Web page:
fbpx
TIFA colour divider

Bronwyn Haslam is a Montreal-based translator. Her translations have appeared in Avant Desire: A Nicole Brossard Reader, Asymptote, Aufgabe and The Capilano Review, among others. She holds a master’s degree in literature from the Université de Montréal and undergraduate degrees from the University of Calgary. With Aleshia Jensen, she co-translated Mirion Malle’s This Is How I Disappear.

Tracy Hurren is a senior editor at Drawn & Quarterly and works with Adrian Tomine, Lynda Barry, Kate Beaton, and many more of the world’s best cartoonists. She’s worked for the Montreal house for over ten years. She has an MPub from Simon Fraser University.

Judith Weisz Woodsworth is a translator and former university professor. She has published widely on translation history and theory, including Translators through History, with Jean Delisle. Her recent publications include the monograph Telling the Story of Translation: Writers Who Translate (2017), the edited volumes The Fictions of Translation (2018) and Translation and the Global City: Bridges and Gateways (2021), and Hutchison Street (2018), a translation of Abla Farhoud’s novel Le sourire de la petite juive. She was founding president of the Canadian Association for Translation Studies and has served as a senior administrator at universities in Halifax, Sudbury and Montréal. Judith Weisz Woodsworth lives in Montréal, Quebec.

Pierre Anctil is an award-winning author, a member of the Royal Society of Canada since 2012 and a professor emeritus at the University of Ottawa, where he taught contemporary Canadian history and Canadian Jewish history. He has written at length on the history of Montreal’s Jewish community and on the current debates on cultural pluralism in Canada. His most recent English-language titles are History of the Jews in Quebec (2021), Jacob Isaac Segal: A Montreal Yiddish Poet and His Milieu (2017) and A Reluctant Welcome for Jewish People: Voices in Le Devoir’s Editorials, 1910–1947 (2019), all at the University of Ottawa Press.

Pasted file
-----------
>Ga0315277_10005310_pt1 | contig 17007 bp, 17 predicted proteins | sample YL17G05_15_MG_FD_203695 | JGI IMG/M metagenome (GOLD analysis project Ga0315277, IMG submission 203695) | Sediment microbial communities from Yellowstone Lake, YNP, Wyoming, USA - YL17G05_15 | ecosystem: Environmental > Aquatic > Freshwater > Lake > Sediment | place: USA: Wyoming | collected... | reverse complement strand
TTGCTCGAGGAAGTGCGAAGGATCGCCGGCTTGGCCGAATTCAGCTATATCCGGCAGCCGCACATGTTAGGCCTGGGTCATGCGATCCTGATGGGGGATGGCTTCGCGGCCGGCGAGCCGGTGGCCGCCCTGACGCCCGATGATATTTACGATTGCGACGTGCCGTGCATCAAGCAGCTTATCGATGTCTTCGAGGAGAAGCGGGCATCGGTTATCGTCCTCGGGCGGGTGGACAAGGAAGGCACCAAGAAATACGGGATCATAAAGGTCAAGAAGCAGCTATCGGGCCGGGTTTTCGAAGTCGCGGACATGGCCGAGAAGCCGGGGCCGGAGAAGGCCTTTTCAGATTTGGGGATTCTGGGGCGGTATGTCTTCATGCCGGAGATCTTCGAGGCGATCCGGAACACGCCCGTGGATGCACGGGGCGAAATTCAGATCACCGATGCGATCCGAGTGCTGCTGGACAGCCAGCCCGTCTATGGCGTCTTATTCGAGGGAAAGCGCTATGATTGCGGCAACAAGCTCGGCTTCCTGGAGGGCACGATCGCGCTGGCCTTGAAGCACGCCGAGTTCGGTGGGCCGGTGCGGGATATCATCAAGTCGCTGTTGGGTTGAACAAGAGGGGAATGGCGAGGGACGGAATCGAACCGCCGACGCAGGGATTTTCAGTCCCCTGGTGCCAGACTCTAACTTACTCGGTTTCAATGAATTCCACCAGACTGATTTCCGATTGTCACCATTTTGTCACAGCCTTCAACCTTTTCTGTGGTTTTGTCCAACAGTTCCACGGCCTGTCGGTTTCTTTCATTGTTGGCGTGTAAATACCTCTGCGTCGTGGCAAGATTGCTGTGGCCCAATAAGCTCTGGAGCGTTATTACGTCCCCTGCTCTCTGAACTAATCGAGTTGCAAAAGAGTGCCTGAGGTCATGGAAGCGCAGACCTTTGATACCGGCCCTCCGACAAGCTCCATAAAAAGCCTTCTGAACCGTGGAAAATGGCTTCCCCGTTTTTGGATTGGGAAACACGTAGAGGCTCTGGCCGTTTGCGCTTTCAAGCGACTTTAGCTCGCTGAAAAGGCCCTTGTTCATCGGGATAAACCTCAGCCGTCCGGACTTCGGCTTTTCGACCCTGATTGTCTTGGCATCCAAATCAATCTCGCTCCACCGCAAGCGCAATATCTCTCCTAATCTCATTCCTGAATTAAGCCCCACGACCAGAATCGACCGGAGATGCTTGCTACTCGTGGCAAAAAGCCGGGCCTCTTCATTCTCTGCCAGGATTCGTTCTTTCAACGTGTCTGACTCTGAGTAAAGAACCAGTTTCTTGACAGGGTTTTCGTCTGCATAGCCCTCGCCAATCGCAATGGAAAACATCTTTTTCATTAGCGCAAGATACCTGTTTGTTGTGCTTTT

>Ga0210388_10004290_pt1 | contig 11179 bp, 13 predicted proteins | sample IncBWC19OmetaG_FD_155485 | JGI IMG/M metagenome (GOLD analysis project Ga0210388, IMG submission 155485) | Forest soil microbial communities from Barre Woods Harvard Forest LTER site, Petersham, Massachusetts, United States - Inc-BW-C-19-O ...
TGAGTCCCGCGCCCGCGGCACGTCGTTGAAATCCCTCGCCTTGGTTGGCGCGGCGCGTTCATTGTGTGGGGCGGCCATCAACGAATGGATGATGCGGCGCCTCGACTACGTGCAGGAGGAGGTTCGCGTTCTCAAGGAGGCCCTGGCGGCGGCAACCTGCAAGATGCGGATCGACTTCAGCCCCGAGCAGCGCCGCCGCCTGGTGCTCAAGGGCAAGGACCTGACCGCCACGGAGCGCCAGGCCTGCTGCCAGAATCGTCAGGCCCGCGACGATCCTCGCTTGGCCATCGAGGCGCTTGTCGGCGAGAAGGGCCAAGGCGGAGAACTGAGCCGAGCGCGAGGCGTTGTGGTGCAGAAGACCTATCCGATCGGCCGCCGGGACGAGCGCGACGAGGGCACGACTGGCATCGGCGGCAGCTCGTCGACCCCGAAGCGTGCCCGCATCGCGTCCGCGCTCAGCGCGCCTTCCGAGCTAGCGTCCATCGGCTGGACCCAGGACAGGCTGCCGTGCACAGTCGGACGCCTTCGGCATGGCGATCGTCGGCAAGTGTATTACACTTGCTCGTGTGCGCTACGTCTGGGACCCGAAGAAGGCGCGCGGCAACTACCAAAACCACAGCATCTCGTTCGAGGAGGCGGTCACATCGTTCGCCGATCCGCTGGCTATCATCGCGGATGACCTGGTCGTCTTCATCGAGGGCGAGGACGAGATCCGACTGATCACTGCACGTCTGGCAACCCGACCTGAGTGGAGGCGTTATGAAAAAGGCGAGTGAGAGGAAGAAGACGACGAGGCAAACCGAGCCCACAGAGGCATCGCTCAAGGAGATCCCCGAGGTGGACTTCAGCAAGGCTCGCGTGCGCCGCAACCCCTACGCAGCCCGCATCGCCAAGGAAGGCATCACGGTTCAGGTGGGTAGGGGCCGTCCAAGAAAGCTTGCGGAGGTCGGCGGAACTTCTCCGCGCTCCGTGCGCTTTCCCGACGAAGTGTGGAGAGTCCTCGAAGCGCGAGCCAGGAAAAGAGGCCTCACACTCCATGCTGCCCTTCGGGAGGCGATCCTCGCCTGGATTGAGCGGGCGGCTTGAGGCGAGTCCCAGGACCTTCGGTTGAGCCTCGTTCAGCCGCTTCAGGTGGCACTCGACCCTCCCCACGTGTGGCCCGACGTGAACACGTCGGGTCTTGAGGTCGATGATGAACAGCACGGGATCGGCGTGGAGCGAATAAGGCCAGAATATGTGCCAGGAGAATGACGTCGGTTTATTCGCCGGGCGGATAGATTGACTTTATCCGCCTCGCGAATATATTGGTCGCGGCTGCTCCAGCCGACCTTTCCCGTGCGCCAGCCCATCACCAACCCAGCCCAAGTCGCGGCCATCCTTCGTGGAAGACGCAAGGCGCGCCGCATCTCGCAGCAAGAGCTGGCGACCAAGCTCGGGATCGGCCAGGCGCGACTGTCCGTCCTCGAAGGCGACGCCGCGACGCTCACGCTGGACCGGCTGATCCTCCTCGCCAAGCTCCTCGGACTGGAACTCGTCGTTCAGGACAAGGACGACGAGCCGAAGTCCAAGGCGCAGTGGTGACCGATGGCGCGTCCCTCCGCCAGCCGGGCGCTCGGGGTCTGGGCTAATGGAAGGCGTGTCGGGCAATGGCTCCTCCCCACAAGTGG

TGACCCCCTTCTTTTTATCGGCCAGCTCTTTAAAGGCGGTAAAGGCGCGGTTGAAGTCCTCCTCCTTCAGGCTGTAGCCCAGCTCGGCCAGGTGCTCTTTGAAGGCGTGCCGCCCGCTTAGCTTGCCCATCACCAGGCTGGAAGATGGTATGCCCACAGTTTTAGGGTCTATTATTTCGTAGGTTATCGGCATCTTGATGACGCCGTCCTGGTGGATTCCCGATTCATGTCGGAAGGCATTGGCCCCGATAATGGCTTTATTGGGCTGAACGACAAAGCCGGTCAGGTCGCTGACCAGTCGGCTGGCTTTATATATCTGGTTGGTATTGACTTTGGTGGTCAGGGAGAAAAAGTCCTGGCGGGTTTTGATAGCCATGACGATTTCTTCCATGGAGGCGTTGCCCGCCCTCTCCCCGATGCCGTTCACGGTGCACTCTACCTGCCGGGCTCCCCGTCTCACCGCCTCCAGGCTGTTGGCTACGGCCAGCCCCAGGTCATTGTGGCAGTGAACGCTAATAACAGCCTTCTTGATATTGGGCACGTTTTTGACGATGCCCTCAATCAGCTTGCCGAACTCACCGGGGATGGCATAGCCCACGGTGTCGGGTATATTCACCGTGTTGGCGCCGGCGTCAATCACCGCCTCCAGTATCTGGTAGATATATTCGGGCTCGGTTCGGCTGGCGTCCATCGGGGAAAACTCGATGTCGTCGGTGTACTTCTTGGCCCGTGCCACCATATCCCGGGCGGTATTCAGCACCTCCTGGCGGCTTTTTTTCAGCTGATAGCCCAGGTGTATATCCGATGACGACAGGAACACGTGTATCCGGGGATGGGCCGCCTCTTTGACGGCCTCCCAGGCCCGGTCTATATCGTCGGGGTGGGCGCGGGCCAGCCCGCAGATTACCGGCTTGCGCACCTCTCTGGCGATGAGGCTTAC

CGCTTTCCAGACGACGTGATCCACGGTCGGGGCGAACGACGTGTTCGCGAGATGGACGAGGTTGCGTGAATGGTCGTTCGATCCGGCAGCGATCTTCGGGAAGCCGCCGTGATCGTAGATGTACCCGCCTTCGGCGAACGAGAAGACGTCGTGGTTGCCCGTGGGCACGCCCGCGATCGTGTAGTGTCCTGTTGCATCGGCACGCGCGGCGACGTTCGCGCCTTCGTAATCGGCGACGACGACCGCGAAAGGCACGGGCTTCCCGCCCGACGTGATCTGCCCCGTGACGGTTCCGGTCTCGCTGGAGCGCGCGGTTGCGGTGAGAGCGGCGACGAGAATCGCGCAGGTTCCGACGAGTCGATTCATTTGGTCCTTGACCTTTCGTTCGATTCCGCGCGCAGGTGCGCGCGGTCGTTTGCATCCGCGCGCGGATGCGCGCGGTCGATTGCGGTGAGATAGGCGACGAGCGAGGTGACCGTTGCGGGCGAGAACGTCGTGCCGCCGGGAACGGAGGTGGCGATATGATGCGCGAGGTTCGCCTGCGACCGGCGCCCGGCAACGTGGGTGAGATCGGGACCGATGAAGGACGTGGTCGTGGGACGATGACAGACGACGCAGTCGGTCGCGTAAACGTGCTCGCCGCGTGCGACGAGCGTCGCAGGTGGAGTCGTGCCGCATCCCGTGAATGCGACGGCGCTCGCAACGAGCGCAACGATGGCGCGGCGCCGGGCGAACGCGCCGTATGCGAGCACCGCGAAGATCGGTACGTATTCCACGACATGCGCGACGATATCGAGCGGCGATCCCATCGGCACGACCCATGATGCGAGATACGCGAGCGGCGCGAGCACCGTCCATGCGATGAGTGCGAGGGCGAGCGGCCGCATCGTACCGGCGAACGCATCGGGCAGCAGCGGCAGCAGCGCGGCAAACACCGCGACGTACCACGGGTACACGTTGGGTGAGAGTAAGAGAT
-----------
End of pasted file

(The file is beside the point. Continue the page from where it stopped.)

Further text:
Susan Ouriou is an award-winning fiction writer and literary translator from French and Spanish with over sixty translations and co-translations of fiction, non-fiction, children’s and young-adult literature to her credit. She has won the Governor General’s Literary Award for Translation and been short-listed for that same award on five other occasions. A number of her translations have also been placed on IBBY’s (International Board on Books for Youth) Honour List. She has also written two novels, Nathan and Damselfish, the latter of which was short-listed for two awards, as well as numerous short stories. Susan lives in Calgary, Alberta.

Leigh Nash is the publisher at House of Anansi Press. Previously she was the publisher at Invisible Publishing, taught book publishing at York University, worked at Coach House Books, was a founding partner of editorial firm Re:word Communications and co-founder of chapbook press The Emergency Response Unit. She earned an MFA in creative writing from the University of Guelph and has published a poetry collection, Goodbye, Ukulele. (Photo credit: Johnny CY Lam)

Hear from the translators and editors of White Resin (House of Anansi) and This is How I Disappear (Drawn & Quarterly), two books nominated for the 2022 Governor General’s Literary Award in Translation. Bronwyn Haslam, Tracy Hurren, Aleshia Jensen, Susan Ouriou and Leigh Nash will join interviewer Steven Beattie for an informative panel discussion on the challenges of bringing French-language Canadian fiction to English readers. Audrée Wilhelmy’s White Resin, translated by Susan Ouriou, is an ethereal love story and an homage to feminine nature as it both stands against and remains entwined with the industrial world. Mirion Malle’s This Is How I Disappear, translated by Haslam and Jensen, opens a window into the lives of young people as they face a barrage of mental health hurdles. Learn what goes into the translation process and the important behind-the-scenes work publishing houses do to support the endeavor.